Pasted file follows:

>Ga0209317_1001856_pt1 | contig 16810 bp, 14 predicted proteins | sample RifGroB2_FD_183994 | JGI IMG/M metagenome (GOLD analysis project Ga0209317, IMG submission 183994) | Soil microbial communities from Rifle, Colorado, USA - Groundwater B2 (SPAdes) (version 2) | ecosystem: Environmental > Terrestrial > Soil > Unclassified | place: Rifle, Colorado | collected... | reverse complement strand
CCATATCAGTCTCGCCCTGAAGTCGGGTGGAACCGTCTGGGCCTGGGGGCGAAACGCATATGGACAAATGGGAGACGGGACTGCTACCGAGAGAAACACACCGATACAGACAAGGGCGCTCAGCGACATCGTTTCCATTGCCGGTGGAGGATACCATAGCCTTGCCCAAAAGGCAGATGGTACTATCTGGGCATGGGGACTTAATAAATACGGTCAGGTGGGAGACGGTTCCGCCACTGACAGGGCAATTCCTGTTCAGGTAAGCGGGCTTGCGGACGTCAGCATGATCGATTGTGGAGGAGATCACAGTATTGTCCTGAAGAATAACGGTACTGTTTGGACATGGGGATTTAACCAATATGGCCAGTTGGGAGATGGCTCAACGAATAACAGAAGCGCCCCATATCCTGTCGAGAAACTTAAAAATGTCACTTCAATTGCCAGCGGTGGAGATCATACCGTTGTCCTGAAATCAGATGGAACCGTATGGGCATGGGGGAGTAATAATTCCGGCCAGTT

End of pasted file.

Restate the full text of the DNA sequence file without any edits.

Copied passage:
>Ga0209317_1001856_pt1 | contig 16810 bp, 14 predicted proteins | sample RifGroB2_FD_183994 | JGI IMG/M metagenome (GOLD analysis project Ga0209317, IMG submission 183994) | Soil microbial communities from Rifle, Colorado, USA - Groundwater B2 (SPAdes) (version 2) | ecosystem: Environmental > Terrestrial > Soil > Unclassified | place: Rifle, Colorado | collected... | reverse complement strand
CCATATCAGTCTCGCCCTGAAGTCGGGTGGAACCGTCTGGGCCTGGGGGCGAAACGCATATGGACAAATGGGAGACGGGACTGCTACCGAGAGAAACACACCGATACAGACAAGGGCGCTCAGCGACATCGTTTCCATTGCCGGTGGAGGATACCATAGCCTTGCCCAAAAGGCAGATGGTACTATCTGGGCATGGGGACTTAATAAATACGGTCAGGTGGGAGACGGTTCCGCCACTGACAGGGCAATTCCTGTTCAGGTAAGCGGGCTTGCGGACGTCAGCATGATCGATTGTGGAGGAGATCACAGTATTGTCCTGAAGAATAACGGTACTGTTTGGACATGGGGATTTAACCAATATGGCCAGTTGGGAGATGGCTCAACGAATAACAGAAGCGCCCCATATCCTGTCGAGAAACTTAAAAATGTCACTTCAATTGCCAGCGGTGGAGATCATACCGTTGTCCTGAAATCAGATGGAACCGTATGGGCATGGGGGAGTAATAATTCCGGCCAGTT